Strong Sports: Tell me about your experience there.
Simon: The environment was “sink or swim.” You didn’t actually get trained. It was more just being thrown into the ring to see what you could handle. If you handled it well they would pay attention to you.
Strong Sports: Do you think that’s a good method to develop young talent?
Simon: Well, I think it’s an interesting method. Not necessarily the best method. I believe if you nurture talent you can get the same or better results.
Strong Sports: Did you fight?
Simon: I fought at the amateur level. I have 41 bouts and I was 35 and 6.
Strong Sports: What kind of fighter were you?
Simon: I was 5’10″ and fought at 135 so I was a long rangy type. I relied heavily on the jab and combination punching on the inside. But I’d say the majority of my fights were won on the jab.
Strong Sports: Who was your trainer?
Simon: I worked with several different guys along the way. The one who gave the the most attention was Taurek Fykes. He was a former Golden Gloves champion himself. And he really understood boxing fundamentals.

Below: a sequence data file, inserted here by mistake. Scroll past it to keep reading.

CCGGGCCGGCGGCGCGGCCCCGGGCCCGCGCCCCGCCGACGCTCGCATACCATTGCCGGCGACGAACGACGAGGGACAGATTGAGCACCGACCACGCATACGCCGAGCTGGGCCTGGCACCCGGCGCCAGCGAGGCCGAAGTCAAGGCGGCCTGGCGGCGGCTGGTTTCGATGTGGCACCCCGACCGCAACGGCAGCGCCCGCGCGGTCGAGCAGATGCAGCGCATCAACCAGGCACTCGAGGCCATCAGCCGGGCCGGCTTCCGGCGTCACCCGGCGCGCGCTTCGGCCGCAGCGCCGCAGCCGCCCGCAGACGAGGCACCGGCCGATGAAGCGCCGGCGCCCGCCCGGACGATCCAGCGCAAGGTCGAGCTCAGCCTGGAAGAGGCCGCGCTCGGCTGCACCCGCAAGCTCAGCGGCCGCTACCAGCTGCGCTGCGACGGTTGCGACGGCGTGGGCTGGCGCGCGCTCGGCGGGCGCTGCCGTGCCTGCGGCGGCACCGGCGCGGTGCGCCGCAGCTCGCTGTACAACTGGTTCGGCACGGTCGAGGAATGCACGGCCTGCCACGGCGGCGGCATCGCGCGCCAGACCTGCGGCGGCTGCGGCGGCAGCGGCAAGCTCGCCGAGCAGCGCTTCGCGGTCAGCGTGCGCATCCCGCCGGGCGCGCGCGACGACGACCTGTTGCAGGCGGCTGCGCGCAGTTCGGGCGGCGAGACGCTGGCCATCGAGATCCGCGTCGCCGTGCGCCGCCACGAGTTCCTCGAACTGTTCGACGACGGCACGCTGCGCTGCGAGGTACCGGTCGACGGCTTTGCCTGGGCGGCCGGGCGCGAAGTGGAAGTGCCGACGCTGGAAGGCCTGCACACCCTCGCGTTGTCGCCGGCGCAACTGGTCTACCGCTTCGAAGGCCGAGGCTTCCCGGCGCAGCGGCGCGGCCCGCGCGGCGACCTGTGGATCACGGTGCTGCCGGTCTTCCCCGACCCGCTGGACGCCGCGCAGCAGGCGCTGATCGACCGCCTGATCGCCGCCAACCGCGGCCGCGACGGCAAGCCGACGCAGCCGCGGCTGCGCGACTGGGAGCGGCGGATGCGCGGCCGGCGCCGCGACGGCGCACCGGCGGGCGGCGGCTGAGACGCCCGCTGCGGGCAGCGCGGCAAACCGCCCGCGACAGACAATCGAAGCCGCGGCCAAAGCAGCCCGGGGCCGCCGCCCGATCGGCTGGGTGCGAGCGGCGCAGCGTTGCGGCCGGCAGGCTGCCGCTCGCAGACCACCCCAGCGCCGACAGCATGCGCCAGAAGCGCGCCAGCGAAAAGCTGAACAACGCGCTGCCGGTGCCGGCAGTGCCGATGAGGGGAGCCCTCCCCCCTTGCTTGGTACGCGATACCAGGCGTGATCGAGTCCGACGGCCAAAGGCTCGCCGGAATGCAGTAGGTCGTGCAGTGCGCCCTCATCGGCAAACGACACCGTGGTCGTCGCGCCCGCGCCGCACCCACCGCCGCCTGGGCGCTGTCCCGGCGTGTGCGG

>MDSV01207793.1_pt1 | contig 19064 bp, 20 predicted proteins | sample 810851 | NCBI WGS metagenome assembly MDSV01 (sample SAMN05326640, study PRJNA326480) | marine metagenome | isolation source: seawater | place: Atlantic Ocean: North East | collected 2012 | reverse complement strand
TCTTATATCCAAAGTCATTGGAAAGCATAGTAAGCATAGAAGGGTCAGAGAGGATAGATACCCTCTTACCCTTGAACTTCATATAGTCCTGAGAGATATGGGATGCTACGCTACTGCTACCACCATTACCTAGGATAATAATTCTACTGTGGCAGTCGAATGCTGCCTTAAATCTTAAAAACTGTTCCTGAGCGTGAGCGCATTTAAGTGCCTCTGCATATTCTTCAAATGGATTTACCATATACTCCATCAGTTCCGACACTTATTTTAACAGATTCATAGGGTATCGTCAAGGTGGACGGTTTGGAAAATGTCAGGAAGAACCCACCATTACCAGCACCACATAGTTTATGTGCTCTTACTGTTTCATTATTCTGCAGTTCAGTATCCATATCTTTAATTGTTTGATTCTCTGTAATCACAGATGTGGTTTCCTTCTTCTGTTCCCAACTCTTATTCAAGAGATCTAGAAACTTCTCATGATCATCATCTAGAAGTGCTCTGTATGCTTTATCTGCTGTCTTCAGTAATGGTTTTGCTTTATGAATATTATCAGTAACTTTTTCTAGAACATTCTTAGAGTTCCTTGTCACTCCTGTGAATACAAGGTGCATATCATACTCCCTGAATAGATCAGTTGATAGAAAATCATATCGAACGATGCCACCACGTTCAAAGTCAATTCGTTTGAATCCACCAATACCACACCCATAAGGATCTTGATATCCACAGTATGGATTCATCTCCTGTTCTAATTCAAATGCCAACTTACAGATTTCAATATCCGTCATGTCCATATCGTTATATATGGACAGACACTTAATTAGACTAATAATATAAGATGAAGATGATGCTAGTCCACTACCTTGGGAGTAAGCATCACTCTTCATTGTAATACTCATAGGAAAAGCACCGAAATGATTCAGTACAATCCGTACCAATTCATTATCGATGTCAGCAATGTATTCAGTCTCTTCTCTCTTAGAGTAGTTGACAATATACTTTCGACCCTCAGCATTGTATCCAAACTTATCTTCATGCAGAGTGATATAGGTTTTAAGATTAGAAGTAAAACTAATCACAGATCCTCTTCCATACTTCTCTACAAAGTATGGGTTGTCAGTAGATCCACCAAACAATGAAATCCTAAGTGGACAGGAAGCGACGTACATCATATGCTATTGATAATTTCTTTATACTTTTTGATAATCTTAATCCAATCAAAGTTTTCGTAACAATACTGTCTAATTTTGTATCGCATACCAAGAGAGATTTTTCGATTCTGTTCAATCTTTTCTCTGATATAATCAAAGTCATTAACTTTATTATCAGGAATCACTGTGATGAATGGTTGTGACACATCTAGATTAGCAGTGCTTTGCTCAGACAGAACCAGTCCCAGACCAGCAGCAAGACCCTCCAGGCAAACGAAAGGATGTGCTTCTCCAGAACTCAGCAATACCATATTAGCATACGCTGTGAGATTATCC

Strong Sports: What brought you to LA and Strong Sports?
Simon: I came to LA in the summer of 2007 to further my training career and get into fight promotion. I started amateur events and have begun to structure some entry-level professional events. Look out for the next event on January 25th in San Pedro. I stumbled upon Strong Sports coming up Figueroa Street.
Strong Sports: What do you think of the place?
Simon: I was intrigued by the gym. It;s a unique location and I believe in what Willard and Moe are doing; their philosophy of training and running a gym. As a former gym owner I understand the importance of good people in running a business.
Strong Sports: And the students?
Simon: The students are extremely classy, not the typical run of the mill. It’s a sophisticated group of people and everyone seems to get along which is rare for boxing gyms. It’s a great chance to build a program with good people all around.
Join Simon every Tuesday, Thursday and Saturday for classes as well as private and small group training during most business hours.